Author(s): Sarilee KAHN, Edward J. ALESSI
Over the past decade, human rights activists have documented the increase in refugee claims related to sexual orientation and gender identity. Refugee claims processes have been found to result in negative psychological consequences for claimants in general; however, lesbian, gay, bisexual and transgender (LGBT) individuals have the added burden of ‘proving’ that they are members of a sexual or gender minority group. Despite this unique requirement, research on the psychological impact of the refugee claim for LGBT individuals is scarce. To investigate the issue, this grounded theory study explored the perspectives of 22 providers of services to LGBT forced migrants (attorneys, mental health providers and advocates), supplemented by interviews with seven LGBT forced migrants. The findings suggest that early disclosure of sexual violence, compressed timelines for filing a refugee claim and coming out before they are ready contribute to mental health crises and identity confusion for LGBT claimants. The discussion concludes with recommendations for policy and practice.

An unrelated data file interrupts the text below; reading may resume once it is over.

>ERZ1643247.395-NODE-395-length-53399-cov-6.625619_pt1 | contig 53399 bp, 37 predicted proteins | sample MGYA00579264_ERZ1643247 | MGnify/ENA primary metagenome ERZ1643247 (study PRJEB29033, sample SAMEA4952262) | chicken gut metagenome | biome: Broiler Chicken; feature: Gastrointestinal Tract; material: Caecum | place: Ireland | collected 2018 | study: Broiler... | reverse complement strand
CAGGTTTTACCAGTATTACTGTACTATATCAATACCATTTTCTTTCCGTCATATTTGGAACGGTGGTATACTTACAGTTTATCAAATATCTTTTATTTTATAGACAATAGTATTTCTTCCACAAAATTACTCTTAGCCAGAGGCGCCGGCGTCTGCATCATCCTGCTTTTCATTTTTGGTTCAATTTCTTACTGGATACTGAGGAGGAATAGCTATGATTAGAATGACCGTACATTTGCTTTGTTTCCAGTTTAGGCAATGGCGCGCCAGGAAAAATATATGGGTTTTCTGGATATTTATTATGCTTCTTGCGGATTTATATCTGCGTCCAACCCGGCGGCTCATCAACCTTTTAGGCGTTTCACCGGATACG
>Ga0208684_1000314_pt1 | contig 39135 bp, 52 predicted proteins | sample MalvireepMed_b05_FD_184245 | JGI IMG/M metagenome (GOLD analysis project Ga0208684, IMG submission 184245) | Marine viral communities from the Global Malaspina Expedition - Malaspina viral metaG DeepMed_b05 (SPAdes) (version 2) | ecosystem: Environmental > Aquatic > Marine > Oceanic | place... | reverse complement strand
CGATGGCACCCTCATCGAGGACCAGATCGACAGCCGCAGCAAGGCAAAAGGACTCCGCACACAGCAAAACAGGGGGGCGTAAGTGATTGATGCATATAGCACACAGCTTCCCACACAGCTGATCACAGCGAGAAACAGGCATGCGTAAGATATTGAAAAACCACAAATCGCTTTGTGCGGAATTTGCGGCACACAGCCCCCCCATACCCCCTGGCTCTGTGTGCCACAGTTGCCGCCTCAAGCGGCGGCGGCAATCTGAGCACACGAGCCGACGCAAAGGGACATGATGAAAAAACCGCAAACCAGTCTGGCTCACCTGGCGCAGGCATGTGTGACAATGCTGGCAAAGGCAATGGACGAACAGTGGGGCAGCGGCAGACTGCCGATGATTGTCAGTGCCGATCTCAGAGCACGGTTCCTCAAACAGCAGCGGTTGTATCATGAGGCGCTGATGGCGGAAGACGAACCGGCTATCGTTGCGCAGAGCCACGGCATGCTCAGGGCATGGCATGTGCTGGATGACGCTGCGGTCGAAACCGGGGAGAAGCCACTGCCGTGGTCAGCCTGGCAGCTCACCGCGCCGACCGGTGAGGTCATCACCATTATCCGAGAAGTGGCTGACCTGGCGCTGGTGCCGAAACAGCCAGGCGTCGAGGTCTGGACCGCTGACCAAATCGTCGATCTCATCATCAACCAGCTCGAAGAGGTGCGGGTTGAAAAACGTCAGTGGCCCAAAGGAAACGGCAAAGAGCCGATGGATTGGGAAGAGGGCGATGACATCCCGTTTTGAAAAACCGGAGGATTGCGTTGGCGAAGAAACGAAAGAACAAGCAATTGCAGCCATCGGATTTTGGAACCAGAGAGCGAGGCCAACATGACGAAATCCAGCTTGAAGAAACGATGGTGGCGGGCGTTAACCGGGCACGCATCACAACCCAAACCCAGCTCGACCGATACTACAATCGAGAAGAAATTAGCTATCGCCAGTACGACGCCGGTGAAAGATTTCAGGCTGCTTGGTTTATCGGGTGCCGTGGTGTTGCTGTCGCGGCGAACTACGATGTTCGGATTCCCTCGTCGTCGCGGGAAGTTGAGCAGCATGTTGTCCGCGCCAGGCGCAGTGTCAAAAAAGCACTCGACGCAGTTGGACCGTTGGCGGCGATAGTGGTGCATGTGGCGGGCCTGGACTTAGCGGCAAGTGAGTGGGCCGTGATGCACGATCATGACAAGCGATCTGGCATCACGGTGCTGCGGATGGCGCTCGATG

Tags: Canada, Refugees, Asylum seekers, LGBT, Sexual violence, Gender, Asylum process